Momentum trading is extremely profitable for multiple reasons. The main reason being that as a retail trader, following the trend in a herd of institutional money moving markets allows you to take high probability trades while limiting risk. Why go against the trend? It’s the equivalent of thinking that you alone can move a whale.

The reality of it, no matter how big you trade, 10, 20, even 30 lots; there are institutions that move hundreds and thousands of contracts in the futures market. Where else do you think the 2 million contracts on average come from in the S&P 500 futures market.

In the following article we will discuss our favorite momentum trading strategies when trading futures to help you become a profitable consistent trader. These simple strategies have helps countless traders at TRADEPRO Academy go full time while only trading 2 hours a day!

Before we get into the meat and potatoes of the strategies, we should discuss the premise of day trading futures.

Day trading and futures

Day trading involves taking a position throughout the day and closing it before the day ends. The glory of the futures market is that it bypasses the pattern day trading rule. In the US, you will need $25,000 in your brokerage account to day trade. Everything excluding futures.

In futures you can have a $1,000 account and still participate in the markets, without getting caught up in the pattern day trader rule.

This is irrelevant information for those traders outside of the US, where you can trade stocks and options with less than $25,000 on day trading basis.

The futures market is very lucrative and has substantial moves throughout the day to keep traders interested. What is a futures contract? The opportunity presents itself day in and day out. For more information on day trading futures, check out our ELITE package.

Best day trading hours

We mentioned before that all it takes is 2 hours of trading a day to reach that profit target. So which hours are best for day trading futures?

The best part of the futures markets is that they close for only 1 hour a day. Between 5:00 PM EST and 6:00 PM EST. Otherwise the futures markets are open throughout the whole day!

That does not mean that any 2 hours are the best hours to trade.

The best hours to trade are US futures are from the opening bell at 9:30 am EST or 9:00 am EST for oil to the European close at 11:30 am EST.

Within these two hours, excluding afternoon news events, a trader has the opportunity to make their daily profit target. This is when the most volume in a 2-hour span comes into the markets.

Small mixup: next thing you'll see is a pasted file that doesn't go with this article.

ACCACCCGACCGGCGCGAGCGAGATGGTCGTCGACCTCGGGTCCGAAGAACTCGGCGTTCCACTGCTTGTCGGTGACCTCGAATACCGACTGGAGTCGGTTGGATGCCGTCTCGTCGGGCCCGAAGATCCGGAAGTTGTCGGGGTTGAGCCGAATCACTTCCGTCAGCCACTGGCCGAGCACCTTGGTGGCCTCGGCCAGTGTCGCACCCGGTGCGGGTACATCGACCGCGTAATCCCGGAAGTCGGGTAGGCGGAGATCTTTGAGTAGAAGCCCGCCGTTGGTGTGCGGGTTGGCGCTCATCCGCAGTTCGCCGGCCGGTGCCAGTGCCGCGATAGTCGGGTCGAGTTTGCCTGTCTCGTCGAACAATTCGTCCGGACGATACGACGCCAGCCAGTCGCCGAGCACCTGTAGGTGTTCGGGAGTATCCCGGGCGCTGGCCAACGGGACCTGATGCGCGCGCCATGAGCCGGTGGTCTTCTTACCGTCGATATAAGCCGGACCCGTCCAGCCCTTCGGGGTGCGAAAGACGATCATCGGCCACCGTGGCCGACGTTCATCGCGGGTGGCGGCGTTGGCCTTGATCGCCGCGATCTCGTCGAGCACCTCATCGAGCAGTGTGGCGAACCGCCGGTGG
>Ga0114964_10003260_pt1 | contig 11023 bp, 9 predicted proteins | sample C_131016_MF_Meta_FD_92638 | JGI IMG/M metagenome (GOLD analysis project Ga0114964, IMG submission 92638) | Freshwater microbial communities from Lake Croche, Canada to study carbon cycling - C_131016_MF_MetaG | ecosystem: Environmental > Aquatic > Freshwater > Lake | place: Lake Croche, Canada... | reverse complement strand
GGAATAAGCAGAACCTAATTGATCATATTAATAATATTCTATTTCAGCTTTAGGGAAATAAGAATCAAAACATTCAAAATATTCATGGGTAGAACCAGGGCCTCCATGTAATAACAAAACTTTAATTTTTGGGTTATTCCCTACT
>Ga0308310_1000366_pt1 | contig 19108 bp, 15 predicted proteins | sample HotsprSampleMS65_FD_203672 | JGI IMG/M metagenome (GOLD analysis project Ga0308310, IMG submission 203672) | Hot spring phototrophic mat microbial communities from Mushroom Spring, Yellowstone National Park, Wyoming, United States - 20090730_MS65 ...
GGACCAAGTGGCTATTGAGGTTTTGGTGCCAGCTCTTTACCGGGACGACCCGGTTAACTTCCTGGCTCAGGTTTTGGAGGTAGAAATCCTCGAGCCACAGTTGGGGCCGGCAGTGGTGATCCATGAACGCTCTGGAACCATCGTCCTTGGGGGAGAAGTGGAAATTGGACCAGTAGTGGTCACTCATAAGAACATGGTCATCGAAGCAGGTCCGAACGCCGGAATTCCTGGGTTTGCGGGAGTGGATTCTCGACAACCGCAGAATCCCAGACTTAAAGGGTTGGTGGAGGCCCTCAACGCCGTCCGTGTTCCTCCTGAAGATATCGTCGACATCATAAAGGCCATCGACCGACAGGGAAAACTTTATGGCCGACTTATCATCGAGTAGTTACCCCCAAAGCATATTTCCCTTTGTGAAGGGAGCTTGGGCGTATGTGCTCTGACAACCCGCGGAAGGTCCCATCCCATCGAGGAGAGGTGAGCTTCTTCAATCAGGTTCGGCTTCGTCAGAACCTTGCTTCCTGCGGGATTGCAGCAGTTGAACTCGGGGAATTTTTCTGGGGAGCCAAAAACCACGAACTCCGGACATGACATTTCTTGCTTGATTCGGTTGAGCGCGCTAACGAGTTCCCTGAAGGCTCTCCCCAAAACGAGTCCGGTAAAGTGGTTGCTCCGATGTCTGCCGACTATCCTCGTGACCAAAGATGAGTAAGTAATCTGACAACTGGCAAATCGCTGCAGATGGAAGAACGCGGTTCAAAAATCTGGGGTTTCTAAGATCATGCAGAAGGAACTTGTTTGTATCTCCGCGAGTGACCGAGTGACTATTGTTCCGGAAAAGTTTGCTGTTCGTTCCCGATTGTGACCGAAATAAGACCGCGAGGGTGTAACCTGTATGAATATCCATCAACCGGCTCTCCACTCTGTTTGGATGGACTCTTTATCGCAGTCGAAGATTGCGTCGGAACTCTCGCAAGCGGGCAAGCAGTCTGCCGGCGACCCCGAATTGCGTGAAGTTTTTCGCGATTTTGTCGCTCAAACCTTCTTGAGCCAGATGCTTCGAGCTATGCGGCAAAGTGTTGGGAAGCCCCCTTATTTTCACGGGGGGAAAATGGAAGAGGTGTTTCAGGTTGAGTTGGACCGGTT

This is a because all of the big money from the US begins to trade, through institutions and other size movers. It comes from the US stock cash session open.

If you are unable to trade these hours, fear not, there is opportunity in the evening sessions as well.

When Asian comes to the desk at 9:00 PM EST and when Europe steps in at 3:00 AM EST.

Momentum day trading strategy

Let’s dive into the section you’re all looking for. The momentum day trading strategy. As mentioned before the momentum day trading strategy is the identification of the market trend and hoping on board. There are two strategies that a trader can use to get on board momentum.

The pullback strategy that we have talked about time and time again or the breakout strategy.

The breakout strategy is a little more difficult but very effective in a fast-moving market with little rotations to get onboard the side of momentum.

Momentum is the strength of the direction of the market. A market can have either bullish or bearish momentum.

Identifying the momentum is the first step. That can be done by the combination of market structure and volume to confirm the trend.

The asset that will be discussed today is the S&P 500 E-mini futures contract. This trading strategy can work with any futures asset! From equities to oil to precious metals such as gold.

First things first, we must identify the market structure. Is the market printing higher highs and higher lows (bull trend) or lower lows and lower highs (bear trend)? The last alternative is the market ranges. Is the volume high on the continuation of these trends?

Lets look at an example of the two, excluding the range.

In a bull trend, traders are looking for areas to get long the market as volume increases in the direction of the trend. This confirms momentum.

In the example below, we have highlighted the bull trend with the green horizontal rays.

The rays indicate the broken highs, presenting us with higher highs and higher lows.

Each time a high is broken, the price pulls back to that broken level. In one instance there was a break of the bull trend indicated with a red ellipse. The bull structure was temporarily broken and then continued.

Trading Strategies